Euro MPs who campaigned to leave the EU are under pressure to hand their huge ‘Brexit bonus’ – because of the plunging pound – to local food banks.
A campaign has been launched to prevent the politicians from personally gaining a huge windfall at the same time as the collapse in sterling punishes Britons with higher prices in the shops.
British Members of the European Parliament (MEPs) are paid €8,213 each month, in line with the salaries of MPs at Westminster who earn £74,962 a year.
But, thanks to the value of the pound plummeting after the referendum result, that monthly package is now worth £6,982 – a leap from £6,317 a month in May.
Earlier this month, the movement in the exchange rate took monthly pay as high as £7,307, which meant MEPs were in line to gain a staggering £1,000 a month.
But a cheaper pound pushes up the cost of importing basic goods – which is expected to propel inflation to at least three per cent next year.
Now a group of campaigners led by Melissa Goodman, from Southampton, has written to Brexit-backing MEPs demanding they act on their good fortune.
The letter reads: “You are no doubt aware that those already struggling to make ends meet will be hardest hit by the delayed impact of rising inflation on food prices.
“As our elected MEPs, you are charged with working in the best interests of those you represent.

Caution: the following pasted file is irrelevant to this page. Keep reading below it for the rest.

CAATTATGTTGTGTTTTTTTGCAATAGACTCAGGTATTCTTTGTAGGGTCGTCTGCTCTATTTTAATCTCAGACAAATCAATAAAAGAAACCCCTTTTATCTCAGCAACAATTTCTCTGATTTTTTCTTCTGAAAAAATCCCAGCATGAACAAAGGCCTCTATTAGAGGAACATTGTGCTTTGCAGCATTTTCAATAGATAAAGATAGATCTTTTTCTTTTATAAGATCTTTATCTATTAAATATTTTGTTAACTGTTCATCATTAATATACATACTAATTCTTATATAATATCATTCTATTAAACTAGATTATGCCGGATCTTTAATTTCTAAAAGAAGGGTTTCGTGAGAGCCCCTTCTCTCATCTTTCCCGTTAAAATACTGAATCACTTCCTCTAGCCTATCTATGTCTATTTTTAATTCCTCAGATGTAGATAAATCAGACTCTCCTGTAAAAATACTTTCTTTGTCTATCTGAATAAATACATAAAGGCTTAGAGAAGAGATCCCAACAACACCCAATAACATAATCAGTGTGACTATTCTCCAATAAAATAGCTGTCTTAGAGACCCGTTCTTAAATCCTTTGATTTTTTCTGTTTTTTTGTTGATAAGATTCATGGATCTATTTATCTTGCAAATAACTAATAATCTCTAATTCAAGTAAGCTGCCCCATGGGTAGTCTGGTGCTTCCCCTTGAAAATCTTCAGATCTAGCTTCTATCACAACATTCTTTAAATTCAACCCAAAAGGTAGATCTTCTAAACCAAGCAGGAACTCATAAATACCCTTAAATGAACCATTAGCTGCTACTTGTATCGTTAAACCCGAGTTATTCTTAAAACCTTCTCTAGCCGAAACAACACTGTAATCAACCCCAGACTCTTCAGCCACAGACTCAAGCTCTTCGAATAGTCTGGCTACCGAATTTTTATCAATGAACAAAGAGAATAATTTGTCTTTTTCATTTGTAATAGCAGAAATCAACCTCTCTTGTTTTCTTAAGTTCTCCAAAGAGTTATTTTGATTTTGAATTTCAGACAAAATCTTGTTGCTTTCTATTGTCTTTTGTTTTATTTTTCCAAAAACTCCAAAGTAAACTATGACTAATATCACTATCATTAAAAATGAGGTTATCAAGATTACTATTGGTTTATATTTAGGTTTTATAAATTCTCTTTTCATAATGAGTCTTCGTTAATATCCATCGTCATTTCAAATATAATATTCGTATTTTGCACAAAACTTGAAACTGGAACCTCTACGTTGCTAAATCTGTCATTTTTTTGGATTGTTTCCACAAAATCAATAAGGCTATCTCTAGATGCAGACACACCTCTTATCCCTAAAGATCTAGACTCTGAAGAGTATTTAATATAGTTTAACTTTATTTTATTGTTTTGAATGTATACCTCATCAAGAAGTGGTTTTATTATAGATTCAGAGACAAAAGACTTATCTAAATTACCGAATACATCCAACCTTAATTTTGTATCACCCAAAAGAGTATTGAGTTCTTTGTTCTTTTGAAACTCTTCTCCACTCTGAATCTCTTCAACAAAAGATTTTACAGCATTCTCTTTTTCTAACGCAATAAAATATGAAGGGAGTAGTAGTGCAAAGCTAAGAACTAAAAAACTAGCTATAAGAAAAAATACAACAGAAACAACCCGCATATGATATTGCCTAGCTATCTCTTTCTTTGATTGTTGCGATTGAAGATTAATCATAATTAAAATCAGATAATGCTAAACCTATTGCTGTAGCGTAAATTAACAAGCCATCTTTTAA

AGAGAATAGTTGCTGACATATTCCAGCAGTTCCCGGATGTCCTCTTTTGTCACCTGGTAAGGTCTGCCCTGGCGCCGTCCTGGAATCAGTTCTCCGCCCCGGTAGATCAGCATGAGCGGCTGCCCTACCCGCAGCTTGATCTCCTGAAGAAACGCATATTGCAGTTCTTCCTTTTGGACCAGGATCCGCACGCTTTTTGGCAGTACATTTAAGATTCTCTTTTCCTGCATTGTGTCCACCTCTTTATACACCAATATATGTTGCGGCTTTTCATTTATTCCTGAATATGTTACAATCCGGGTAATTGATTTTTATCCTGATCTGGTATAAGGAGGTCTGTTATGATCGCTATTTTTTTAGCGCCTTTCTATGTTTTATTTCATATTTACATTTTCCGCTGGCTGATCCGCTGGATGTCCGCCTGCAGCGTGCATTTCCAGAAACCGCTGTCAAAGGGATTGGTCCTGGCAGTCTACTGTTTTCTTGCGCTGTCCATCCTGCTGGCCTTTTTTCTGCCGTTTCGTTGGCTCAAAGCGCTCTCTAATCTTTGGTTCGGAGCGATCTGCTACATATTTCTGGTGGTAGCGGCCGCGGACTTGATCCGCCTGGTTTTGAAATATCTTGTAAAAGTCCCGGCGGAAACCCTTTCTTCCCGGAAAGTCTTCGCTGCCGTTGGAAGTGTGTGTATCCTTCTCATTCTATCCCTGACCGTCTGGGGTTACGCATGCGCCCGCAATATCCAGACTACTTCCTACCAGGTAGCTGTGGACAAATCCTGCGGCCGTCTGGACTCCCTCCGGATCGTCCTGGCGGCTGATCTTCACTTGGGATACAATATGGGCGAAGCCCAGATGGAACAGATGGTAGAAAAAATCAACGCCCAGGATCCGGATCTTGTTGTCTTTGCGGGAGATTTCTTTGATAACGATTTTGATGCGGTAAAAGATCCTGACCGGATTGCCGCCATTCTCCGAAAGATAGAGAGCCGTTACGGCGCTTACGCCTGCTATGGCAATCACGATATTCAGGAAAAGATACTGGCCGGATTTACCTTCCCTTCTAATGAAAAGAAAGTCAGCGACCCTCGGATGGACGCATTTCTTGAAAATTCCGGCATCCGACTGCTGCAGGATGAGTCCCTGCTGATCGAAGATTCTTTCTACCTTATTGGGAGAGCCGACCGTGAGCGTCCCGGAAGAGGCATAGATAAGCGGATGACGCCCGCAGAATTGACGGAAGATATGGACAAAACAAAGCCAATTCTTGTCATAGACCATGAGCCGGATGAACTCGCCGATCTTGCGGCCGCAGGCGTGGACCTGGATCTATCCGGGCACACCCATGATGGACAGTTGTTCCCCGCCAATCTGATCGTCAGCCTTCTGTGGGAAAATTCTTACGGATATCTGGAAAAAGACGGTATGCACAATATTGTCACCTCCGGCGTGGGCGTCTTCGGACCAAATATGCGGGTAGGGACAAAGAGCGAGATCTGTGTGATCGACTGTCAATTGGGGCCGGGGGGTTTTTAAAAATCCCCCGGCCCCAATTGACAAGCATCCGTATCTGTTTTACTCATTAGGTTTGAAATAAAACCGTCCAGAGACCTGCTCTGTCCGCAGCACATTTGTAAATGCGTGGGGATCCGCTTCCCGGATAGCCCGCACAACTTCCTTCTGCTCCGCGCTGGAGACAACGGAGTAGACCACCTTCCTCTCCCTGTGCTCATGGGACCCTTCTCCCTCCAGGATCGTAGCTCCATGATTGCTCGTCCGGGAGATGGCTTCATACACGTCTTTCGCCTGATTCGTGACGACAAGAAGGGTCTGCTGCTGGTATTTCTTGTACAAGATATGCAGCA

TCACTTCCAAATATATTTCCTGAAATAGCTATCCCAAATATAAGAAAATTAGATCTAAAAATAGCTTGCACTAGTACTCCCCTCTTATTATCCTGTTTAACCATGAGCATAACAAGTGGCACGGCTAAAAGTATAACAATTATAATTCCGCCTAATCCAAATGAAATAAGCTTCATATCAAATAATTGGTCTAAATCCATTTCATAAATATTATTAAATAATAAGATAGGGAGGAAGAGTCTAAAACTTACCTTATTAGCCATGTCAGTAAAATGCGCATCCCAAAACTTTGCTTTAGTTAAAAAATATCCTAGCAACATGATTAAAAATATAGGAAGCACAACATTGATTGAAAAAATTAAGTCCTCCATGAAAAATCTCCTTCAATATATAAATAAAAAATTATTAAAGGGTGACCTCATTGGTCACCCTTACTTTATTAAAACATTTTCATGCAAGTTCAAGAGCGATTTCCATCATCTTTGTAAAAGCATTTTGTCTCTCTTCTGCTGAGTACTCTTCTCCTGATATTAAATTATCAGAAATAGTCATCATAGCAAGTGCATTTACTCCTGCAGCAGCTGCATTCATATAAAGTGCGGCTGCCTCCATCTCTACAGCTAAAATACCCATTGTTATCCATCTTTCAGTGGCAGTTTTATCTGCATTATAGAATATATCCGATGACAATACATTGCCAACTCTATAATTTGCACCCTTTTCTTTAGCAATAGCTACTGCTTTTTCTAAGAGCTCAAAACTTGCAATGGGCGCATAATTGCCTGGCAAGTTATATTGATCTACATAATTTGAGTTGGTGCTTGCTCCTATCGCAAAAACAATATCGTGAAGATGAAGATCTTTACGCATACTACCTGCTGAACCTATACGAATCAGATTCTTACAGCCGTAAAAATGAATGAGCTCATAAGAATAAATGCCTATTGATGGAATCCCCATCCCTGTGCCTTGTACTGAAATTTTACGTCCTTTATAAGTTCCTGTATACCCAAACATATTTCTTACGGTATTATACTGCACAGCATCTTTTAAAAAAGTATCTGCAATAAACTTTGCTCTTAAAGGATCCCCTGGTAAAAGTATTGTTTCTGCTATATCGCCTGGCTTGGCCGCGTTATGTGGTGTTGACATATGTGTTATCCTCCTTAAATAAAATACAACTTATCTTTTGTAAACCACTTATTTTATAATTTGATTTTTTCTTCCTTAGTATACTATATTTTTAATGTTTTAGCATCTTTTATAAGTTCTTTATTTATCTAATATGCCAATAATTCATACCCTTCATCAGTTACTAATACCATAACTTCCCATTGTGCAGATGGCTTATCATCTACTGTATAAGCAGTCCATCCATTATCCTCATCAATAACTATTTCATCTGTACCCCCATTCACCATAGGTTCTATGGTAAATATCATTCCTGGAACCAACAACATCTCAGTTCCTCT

“Having campaigned for Leave, you are now partly responsible for any deficit in the pockets of your constituents, while you yourselves benefit from an even more valuable MEP wage, paid in Euros.
“As representatives from each of your constituencies, we request that you declare publicly the increase in your monthly take-home salary and allowances, following the devaluation of the pound, and urge you to consider donating your “Brexit bonus” in its entirety to food banks in your constituency.
“To do otherwise would not reflect well on a group supposedly concerned with the future of the UK and its citizens.”
The letter has been sent to all 30 MEPs who campaigned for Brexit, signed by people from every region and nation of the UK.
There has been particular criticism of Ukip MEPs for continuing to claim their salaries from the European Parliament they campaigned to get rid of.
Earlier this month, Liberal Democrat MP Tom Brake said: “While the fall in sterling is hitting families through higher prices in shops, Farage and his Ukip colleagues are enjoying a Brexit bonus worth thousands of pounds.”
A Ukip spokesman said: “When the euro collapsed so did salaries. They spend most of their money in Brussels so what they can buy has remained the same.”
Unless the pound bounces back in value, Brussels officials are expected to readjust the rates of MEPs’ pay in January so it stays in line with salaries at Westminster.Reuse content